22 September 2014
© Stephen Oxenbury
Musician, composer and sound artist Boyd has collaborated with visual artist Alison Clouston over many years to create immersive sound and sculpture installations, for galleries and alternative sites, both inside and out in the landscape. They bring their close observations of the natural world into a poetically charged relationship with technology to examine our human place within the rest of nature. Their installations Carbon Dating (2013) and Coalface (2014), are currently touring nationally with the exhibition Bimblebox: art - science - nature.
153 artists contributed to Coalface, including Sandy Evans, Karlin Love, Alister Spence, Chris Williams, Damien Ricketson, James Eccles, Aviva Endean, Vanessa Tomlinson, and many more. You can listen to their sounds, as well as the whole Coalface soundtrack, on the project website.
Coalface 2014 is an expansive art project that evolved over two years after Boyd and Alison participated in an artists' camp on Bimblebox Nature Refuge, a sanctuary now threatened by big coal in Central Queensland's Desert Uplands. Coalface incorporates sound, sculpture, performance, community engagement, video, a webpage and a greenhouse audit and off-set.
Boyd and Alison invited 153 musicians from all around the world to give voice to the 153 species of birds sighted on Bimblebox. Each participating musician was given the description of one of the birds' calls, sourced from field guides and birdwatchers. In accordance with ornithological tradition, these are either onomatopoeic (e.g. 'orry-orry-orriole' for the Olive-backed Oriole), or mnemonic ('Give-the-boy-a-go' for the Spiny-cheeked Honeyeater). As well, Boyd asked the musicians to interpret the call of the Australian Bustard, a resident species of Bimblebox. (a 'deep booming, rather like the roar of a distant lion, rising then falling…').
Musicians were asked not to refer to actual recordings of the birds, but to allow the richly poetic words of ornithologists' descriptions to inspire their efforts. This Chinese whisper effect, where voices are recalled and recast, intimates what occurs when a species is allowed to slide into extinction; just as for the Dodo, we could be left only with indistinct memories and beliefs. Yet simultaneously, the project hopes to seize hold of an emotive response to the birds right now, in an act of solidarity.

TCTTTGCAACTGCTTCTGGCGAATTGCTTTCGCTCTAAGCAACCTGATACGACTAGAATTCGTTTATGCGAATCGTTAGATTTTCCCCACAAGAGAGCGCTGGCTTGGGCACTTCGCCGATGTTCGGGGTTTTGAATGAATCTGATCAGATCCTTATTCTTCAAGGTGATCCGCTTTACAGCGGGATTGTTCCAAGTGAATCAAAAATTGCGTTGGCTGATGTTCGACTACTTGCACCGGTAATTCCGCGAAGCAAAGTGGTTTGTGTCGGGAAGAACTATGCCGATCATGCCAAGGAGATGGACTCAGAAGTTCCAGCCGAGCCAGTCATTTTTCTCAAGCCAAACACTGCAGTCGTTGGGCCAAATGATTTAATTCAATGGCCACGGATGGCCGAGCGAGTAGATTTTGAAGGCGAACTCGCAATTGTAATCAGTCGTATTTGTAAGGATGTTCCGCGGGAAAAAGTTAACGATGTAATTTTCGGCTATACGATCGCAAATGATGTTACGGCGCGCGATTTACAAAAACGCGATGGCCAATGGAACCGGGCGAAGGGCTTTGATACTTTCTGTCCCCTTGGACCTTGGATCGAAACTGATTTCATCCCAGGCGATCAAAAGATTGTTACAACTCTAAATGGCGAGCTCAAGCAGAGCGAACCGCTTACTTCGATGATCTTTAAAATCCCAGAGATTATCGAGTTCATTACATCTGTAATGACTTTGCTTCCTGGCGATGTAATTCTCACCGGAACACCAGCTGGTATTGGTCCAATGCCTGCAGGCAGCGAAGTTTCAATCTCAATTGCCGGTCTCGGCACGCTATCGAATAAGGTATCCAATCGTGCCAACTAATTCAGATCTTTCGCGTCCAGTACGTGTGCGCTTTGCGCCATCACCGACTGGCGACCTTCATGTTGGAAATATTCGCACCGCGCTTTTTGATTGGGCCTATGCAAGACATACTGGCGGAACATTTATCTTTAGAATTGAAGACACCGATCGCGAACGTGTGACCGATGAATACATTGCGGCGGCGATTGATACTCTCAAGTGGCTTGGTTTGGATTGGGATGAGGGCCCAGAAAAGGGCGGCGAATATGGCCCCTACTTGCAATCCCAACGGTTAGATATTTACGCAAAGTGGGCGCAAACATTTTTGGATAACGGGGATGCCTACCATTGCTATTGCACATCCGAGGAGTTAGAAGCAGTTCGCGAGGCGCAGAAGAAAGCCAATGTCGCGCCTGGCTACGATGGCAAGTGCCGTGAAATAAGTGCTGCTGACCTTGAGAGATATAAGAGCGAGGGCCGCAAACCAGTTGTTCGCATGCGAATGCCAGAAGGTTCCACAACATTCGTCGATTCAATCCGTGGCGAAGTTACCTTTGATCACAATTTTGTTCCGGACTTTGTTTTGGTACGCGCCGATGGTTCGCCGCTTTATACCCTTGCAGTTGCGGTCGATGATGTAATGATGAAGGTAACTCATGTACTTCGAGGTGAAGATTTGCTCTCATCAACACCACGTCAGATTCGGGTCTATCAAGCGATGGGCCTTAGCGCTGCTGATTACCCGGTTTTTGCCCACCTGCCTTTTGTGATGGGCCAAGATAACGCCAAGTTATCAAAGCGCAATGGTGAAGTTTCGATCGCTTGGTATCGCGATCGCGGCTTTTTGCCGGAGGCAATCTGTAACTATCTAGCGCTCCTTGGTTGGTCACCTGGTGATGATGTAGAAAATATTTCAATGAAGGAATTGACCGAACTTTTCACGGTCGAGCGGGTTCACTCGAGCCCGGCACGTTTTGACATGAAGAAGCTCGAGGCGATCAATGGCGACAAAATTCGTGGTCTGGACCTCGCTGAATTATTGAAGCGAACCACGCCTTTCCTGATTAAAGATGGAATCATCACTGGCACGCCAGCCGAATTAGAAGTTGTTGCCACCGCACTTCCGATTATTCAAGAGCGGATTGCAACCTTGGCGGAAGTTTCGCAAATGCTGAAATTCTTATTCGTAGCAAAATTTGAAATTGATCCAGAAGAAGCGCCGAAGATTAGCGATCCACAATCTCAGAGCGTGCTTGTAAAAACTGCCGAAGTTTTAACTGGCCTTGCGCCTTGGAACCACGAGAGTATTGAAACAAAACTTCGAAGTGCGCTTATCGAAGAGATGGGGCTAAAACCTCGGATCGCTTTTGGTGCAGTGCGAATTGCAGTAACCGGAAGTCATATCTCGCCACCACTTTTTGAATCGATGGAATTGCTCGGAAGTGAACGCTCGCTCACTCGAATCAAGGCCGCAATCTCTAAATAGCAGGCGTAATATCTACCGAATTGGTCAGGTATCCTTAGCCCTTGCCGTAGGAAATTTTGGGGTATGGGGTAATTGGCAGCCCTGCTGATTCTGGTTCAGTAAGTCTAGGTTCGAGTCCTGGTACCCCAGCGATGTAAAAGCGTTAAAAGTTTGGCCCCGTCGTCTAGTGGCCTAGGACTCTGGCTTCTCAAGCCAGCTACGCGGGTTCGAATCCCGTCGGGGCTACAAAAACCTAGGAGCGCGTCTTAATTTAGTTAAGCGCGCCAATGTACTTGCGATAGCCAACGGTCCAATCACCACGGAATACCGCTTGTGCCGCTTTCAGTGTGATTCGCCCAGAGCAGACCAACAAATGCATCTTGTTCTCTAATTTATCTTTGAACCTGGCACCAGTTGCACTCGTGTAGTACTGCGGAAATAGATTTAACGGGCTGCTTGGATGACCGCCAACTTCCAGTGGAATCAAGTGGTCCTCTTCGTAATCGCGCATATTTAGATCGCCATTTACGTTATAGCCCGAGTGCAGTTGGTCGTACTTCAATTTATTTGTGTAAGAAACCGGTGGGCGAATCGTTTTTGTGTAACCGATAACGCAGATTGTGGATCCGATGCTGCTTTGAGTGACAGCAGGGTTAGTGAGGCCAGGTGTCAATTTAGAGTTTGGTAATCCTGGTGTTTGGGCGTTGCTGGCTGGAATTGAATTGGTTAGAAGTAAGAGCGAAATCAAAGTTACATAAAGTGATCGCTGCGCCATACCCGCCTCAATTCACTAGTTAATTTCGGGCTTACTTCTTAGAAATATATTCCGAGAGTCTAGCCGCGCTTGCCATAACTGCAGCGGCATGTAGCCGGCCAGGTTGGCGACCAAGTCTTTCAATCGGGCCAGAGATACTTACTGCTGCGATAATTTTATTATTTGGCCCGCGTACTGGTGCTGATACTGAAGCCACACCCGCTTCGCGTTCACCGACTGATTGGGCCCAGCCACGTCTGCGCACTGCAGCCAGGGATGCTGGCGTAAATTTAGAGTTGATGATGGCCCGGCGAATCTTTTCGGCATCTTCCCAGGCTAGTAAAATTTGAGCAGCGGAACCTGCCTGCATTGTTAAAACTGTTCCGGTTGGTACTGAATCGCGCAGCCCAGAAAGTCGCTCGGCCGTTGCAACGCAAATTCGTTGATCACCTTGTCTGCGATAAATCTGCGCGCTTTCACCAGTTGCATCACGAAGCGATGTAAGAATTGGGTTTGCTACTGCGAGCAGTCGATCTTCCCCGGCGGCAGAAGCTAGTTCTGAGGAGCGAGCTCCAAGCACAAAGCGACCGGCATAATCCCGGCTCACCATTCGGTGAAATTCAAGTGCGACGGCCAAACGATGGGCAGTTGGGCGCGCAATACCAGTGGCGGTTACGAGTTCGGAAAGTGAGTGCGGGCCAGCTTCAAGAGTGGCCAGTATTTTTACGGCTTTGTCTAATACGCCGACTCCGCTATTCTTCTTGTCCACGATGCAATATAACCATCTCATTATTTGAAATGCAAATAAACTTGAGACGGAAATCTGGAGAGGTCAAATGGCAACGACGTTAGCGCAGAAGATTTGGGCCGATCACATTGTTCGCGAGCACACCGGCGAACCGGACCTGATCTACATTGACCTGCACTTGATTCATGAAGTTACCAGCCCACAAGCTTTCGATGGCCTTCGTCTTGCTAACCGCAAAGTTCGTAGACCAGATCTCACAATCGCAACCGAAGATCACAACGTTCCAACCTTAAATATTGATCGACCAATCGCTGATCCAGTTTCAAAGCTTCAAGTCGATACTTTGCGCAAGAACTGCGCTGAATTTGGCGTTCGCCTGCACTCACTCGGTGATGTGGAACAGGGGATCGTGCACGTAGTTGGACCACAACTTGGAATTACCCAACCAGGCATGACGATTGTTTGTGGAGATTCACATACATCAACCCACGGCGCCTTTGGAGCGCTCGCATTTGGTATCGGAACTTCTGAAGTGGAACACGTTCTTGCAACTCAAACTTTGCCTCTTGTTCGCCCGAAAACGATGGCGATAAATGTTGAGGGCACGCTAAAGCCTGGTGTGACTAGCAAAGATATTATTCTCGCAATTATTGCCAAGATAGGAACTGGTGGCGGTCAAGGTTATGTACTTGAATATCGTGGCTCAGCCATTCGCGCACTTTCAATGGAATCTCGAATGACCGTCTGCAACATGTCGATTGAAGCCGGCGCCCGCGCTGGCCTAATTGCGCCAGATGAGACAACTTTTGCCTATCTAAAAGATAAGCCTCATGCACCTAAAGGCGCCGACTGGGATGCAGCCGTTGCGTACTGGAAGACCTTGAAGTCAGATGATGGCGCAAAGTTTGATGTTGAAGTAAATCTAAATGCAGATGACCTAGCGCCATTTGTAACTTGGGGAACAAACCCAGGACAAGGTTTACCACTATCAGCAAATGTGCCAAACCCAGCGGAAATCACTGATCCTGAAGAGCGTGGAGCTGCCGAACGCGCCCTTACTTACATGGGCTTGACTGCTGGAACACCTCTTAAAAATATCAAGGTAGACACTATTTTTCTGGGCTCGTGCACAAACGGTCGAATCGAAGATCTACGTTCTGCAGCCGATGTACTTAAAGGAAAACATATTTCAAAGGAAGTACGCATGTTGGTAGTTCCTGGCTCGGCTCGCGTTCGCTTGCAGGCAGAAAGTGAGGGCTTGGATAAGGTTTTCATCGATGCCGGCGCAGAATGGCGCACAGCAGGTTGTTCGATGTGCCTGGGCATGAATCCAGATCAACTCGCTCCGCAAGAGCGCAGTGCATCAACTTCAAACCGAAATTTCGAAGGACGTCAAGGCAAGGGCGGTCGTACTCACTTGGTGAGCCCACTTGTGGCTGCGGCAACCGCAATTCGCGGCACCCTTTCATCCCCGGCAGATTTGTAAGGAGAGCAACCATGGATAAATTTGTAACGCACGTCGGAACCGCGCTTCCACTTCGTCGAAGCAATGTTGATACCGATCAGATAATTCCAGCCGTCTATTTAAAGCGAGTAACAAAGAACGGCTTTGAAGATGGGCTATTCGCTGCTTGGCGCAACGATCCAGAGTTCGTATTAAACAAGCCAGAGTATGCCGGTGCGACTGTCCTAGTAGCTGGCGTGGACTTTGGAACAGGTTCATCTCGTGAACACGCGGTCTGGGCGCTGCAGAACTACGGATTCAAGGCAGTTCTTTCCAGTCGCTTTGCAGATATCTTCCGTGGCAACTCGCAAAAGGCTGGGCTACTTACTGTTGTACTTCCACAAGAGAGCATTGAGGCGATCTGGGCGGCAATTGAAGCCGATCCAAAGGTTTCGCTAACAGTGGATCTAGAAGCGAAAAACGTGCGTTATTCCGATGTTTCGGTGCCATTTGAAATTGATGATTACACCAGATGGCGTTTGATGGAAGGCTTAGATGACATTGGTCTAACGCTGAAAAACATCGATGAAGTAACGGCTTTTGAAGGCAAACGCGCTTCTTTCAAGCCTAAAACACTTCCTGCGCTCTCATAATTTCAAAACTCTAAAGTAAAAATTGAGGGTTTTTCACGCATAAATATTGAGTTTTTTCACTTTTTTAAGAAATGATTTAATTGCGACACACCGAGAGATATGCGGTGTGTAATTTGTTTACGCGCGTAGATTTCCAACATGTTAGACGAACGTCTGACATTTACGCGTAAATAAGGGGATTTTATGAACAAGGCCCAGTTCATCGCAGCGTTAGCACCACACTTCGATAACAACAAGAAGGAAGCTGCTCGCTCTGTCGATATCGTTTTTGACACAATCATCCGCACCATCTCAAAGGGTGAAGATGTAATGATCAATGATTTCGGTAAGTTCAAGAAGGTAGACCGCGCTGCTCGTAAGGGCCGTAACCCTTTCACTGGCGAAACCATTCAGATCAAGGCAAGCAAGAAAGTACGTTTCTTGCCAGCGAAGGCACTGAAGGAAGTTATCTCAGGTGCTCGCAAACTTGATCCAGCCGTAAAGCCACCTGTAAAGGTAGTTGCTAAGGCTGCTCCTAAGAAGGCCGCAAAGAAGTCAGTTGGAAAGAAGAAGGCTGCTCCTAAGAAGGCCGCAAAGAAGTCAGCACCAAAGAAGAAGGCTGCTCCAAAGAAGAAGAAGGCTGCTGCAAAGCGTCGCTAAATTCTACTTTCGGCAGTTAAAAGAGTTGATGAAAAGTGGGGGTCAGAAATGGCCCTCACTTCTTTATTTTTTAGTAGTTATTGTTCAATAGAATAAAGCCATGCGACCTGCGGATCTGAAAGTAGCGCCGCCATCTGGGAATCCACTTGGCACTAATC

Almost daily, for months, Boyd received sound files via the internet, as musicians sent in their recorded interpretations of the birdcalls, performed on their particular instruments or improvised sound devices. They are haunting, strange and beautiful, mysterious or funny. Instances of synchronicity emerged - such as when a Norwegian group produced a Laughing Kookaburra call of exactly the same length as the Blue Winged Kookaburra call from a New Zealand bass player. From these hundreds of contributions, Boyd composed the Coalface soundtrack. It runs for almost two hours, and comprises a prelude, thirty-eight choruses and one reprise.
Whilst Boyd worked at his computer, Alison was in the workshop making the performance body-work, a Coalface mask and two enormous coal-ship-shoes. Made from riveted aluminum and woven recycled auto rubber, the ships are wired all along their bridge and gunnels with speakers to broadcast the ten channels of soundtrack. Coalface mask has in its sights, as video in one eye-socket, scenes of the innocent birds on Bimblebox drinking and squabbling at the old stockyard water trough, and in the other eye, a slideshow of birds' nests built from human detritus - plastic, wire, acrylic - by refugee birds living on the periphery of our cities. When a performance takes place in this outfit, a risky navigation in clumsy vessels with its potent soundtrack, we are reminded of the sounds and silencing of a whole landscape, of displaced beings, and the seas of the Barrier Reef that heave under bulk carrier coal.
During the 'Bimblebox: art - science - nature' tour, the work Coalface is capable of standing alone, with the electronics running the show, with an accompanying tablet giving online access to the details of all 153 musicians and their calls, and others who contributed to the work. For the webpage, the artists ran a drawing workshop, where thirty children made illustrations of the 153 birds of Bimblebox to accompany the sounds (see drawings and listen to the 153 musicians' contributions on the website).
A cry of protest, the soundtrack for this work is an enormous collaborative effort. Each of the 153 species of birds sighted on Bimblebox has a human musician advocate, who each gave voice to their assigned bird. As we write, these birds and millions of other creatures are under threat from an enormous coal mine. For the next two years or more, the musicians' birdcalls will ring out from galleries across the land.
dates and venues 2014 -2017
More information about Coalface and Carbon Dating
Bimblebox Nature Refuge (the nature refuge where the artists camped, now under threat from coal mining)
Bimblebox art project
See also: an additional part of the Bimblebox 153 Birds project for printmakers/artists' and poets, writers, scientists and academics.
© Australian Music Centre (2014) — Permission must be obtained from the AMC if you wish to reproduce this article either online or in print.
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